Given the prestige and widespread readership of Science magazine, it’s not surprising that a lot of attention was given to an article therein by Cano & Borucki in 1995 reporting to have extracted, revived, cultured and identified bacterial spores from the abdominal contents of extinct Proplebeia dominicana bees. The bees were preserved in 25- to 40-million-year-old amber—a polymeric glass formed over time from resins of conifers and plants that provides an excellent preservative matrix. Interest in this amazing report was undoubtedly due to its appearance shortly after the famously popular movie Jurassic Park, with a plot that revolved around cloning a dinosaur from fossilized DNA in dinosaur blood from mosquitos trapped in amber.
In a later patent application by Dr. Cano, he describes a novel yeast strain recovered and cultured from a 44-million-year-old piece of amber that he said is “similar to Saccharomyces…and may be used in the manufacture of a fermented beverage (e.g. beer). Surprisingly, in the manufacture of beer, the yeast strain exhibits properties that make it amenable to the manufacture of both a lager and ale.” Dr. Cano now co-owns Fossil Fuel Brewing Co. which is utilizing ancient yeast strains to brew beer. Jay R. Brooks, the tasting director of the
exalted Celebrator Beer News Magazine, commented when comparing the Fossil Fuels brew to an identical pale ale differing only in the strain of yeast, "[Fossil Fuels>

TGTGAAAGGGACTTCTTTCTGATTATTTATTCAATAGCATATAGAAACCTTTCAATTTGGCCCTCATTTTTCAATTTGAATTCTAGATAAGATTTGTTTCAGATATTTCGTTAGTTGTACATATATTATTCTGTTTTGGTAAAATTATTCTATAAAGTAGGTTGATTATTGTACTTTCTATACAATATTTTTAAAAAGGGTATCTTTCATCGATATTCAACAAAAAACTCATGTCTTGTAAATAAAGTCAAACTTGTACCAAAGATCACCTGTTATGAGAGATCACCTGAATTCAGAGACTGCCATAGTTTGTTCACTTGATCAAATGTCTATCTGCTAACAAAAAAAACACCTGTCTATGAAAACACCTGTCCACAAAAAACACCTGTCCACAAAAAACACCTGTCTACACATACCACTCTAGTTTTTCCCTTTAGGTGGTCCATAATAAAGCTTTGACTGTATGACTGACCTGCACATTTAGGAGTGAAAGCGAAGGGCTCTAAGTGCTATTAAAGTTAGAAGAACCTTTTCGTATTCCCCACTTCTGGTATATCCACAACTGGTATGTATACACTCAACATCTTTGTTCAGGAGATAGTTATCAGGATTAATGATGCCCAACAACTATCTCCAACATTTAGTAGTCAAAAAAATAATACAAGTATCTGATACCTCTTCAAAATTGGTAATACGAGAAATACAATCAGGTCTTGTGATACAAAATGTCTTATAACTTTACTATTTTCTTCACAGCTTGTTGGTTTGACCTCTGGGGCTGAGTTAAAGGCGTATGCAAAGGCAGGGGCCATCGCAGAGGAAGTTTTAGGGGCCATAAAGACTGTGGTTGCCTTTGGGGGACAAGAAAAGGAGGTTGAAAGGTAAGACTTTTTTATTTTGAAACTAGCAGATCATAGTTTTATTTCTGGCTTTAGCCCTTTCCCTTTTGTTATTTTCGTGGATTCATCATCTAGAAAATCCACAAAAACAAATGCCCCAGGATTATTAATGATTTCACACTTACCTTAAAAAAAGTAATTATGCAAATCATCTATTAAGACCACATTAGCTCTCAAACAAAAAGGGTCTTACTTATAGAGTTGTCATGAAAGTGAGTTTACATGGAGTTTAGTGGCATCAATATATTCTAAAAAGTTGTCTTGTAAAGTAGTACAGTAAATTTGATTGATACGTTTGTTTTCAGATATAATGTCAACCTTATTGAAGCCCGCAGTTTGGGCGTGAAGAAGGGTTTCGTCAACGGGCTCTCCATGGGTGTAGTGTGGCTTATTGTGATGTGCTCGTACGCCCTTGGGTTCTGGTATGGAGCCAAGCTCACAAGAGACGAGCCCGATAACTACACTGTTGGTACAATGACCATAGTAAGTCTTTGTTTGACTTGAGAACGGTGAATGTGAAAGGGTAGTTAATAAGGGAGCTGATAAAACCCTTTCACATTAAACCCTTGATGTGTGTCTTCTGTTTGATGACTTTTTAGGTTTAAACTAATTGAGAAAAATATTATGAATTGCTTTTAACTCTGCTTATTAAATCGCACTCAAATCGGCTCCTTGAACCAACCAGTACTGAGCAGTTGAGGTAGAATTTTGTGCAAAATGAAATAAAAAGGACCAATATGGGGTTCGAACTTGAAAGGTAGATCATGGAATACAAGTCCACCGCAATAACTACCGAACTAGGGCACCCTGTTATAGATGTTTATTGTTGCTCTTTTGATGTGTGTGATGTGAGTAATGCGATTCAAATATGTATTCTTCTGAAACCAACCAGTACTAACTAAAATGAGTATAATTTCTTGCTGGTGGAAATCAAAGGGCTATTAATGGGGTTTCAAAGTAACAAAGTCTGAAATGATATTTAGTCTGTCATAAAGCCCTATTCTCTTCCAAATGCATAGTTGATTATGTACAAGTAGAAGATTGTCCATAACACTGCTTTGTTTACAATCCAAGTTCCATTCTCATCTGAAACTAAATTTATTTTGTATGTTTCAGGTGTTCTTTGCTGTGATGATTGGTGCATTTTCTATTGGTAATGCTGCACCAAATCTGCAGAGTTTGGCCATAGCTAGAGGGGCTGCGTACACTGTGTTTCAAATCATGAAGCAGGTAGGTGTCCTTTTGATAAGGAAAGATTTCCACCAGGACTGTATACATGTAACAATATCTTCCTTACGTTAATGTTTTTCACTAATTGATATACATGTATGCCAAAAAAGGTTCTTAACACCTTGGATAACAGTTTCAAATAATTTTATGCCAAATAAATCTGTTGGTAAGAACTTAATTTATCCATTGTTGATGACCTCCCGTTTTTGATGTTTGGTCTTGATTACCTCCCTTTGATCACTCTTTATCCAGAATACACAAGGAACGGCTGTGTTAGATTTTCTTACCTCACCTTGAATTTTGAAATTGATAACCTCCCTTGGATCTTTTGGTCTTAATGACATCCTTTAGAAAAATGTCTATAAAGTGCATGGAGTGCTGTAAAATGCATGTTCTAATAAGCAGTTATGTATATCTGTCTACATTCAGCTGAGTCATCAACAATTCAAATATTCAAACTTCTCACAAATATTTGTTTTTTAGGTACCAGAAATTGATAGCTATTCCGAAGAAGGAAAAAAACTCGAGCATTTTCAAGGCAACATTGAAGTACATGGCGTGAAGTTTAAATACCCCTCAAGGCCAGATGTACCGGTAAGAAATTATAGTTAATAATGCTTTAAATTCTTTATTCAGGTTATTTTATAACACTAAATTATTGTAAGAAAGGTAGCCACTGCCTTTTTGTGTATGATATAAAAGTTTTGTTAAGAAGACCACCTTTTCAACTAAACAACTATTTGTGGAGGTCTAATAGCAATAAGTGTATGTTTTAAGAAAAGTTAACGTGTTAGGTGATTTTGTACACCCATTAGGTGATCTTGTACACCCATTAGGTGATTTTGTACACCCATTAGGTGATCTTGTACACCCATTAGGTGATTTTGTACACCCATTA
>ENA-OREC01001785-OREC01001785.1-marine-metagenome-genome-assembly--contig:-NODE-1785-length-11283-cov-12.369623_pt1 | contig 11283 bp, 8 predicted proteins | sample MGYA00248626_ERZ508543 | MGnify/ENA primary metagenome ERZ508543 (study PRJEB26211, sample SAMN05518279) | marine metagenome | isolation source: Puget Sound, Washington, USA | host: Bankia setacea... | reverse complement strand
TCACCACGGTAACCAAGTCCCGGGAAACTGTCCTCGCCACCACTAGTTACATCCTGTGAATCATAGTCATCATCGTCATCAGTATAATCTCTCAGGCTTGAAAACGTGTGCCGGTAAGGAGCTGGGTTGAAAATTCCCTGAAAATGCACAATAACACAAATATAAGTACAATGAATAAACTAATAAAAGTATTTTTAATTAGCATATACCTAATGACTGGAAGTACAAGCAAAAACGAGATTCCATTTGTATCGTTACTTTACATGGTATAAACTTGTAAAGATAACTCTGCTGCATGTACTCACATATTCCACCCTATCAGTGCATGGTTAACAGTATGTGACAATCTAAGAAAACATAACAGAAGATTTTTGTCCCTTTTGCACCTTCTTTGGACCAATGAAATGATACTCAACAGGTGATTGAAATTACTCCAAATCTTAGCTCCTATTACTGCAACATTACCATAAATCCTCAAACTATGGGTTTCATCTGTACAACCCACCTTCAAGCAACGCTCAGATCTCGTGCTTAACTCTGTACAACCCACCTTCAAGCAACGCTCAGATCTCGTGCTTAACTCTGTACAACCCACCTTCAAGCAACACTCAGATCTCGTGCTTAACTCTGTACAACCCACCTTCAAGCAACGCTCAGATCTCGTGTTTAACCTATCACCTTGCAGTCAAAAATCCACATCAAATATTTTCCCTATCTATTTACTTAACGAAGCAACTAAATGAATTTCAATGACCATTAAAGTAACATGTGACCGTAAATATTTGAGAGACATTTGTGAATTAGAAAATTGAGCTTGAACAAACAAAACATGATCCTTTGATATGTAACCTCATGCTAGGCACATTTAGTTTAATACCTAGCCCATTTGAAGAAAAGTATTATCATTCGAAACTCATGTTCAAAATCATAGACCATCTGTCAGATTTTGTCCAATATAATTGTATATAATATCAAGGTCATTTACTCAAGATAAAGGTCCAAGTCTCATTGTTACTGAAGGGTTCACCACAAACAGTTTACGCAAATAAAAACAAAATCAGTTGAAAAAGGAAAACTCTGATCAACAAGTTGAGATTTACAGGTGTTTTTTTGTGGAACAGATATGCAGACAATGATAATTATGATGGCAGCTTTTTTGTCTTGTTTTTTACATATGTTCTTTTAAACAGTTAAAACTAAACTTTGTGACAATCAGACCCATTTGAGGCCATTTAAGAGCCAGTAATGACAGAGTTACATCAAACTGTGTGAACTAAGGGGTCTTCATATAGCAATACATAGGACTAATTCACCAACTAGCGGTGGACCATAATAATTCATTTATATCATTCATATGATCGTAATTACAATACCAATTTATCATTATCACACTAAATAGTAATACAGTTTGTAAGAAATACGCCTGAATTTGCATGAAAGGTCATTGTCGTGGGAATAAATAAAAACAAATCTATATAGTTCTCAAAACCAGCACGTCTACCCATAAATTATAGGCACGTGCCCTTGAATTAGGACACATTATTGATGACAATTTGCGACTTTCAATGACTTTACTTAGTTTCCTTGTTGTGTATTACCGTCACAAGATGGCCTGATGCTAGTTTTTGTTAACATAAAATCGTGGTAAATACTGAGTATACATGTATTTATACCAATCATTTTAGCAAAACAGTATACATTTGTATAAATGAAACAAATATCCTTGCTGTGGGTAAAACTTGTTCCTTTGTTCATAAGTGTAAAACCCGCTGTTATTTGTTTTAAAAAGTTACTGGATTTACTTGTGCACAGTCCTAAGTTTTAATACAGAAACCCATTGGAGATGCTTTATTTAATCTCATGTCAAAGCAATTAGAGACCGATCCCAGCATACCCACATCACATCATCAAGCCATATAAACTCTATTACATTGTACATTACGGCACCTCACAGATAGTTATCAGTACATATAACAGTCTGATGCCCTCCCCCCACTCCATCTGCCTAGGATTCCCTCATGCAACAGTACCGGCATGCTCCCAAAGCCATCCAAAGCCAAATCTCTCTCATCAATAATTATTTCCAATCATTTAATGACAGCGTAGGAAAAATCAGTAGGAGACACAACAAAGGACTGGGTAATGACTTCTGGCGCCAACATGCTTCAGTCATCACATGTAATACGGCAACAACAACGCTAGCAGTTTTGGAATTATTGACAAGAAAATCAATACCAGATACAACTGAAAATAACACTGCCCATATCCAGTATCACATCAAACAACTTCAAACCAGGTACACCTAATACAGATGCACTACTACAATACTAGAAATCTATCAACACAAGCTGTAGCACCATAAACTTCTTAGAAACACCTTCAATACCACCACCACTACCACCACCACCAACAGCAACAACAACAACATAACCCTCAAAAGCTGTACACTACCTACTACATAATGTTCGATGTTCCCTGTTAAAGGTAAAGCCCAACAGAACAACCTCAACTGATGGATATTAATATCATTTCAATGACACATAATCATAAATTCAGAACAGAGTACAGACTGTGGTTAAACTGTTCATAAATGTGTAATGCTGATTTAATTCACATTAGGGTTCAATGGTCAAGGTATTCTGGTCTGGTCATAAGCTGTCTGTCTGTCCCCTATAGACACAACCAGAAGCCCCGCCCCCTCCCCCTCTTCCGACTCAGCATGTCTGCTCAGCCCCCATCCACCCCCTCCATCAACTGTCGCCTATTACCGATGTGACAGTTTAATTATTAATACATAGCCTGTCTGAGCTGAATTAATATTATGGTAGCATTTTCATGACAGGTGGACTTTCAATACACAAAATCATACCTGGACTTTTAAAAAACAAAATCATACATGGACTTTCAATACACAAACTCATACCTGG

is smoother, with softer fruity flavor characteristics and just a touch of lemony sweetness that isn't tart...It has a more complex and well-developed taste profile, and its smoothness makes it great. The fact it is made with such old yeast is fascinating, and given how good the beer is, no mere novelty."
Caveat on reproducibility
Two years after the aforementioned Science publication by Cano & Borucki in 1995, Austin et al. at the National History Museum in London, U.K. reported rigorous attempts to reproduce these DNA sequences using the same amber sample, as well as others. The only sequences they were able to detect were derived from obvious sources of non-insect contamination. They concluded that “although no negative result can disprove the existence of ancient DNA in amber-preserved fossils, our work shows that isolation of geologically ancient DNA from amber-preserved insects is not reproducible”.
This non-reproducibility was also reported in PLoS ONE in September 2013 by a team of scientists at the University of Manchester in the U.K. Using high-throughput (NGS) sequencing methods, they concluded that they “were unable to obtain any convincing evidence for the preservation of endogenous DNA in either of the two copal [aka “young amber”>
inclusions that [they>
studied”. The investigators reasoned that their negative results could not be attributed solely to a lack of technical skill, as they have successfully isolated and sequenced ancient Mycobacterium tubercolosis DNA from human bones as well as DNA from archaeological plant samples, nor to their extraction and preparation methods as those approaches have been used to isolate DNA from air-dried specimens. A GenomeWeb story about this publication quoted one coauthor as saying that "[w>
e therefore conclude that our failure to obtain sequence reads was because the copal specimens contained no preserved DNA," while another coauthor noted that "unfortunately, the Jurassic Park scenario must remain in the realms of fiction".
But hold on, it’s important to consider the following comment about the aforementioned PLoS ONE publication that is online and reads as follows:
Should be titled "Absence of DNA sequenceable by 454"
Posted by John Thompson on 14 Sep 2013 at 14:31 GMT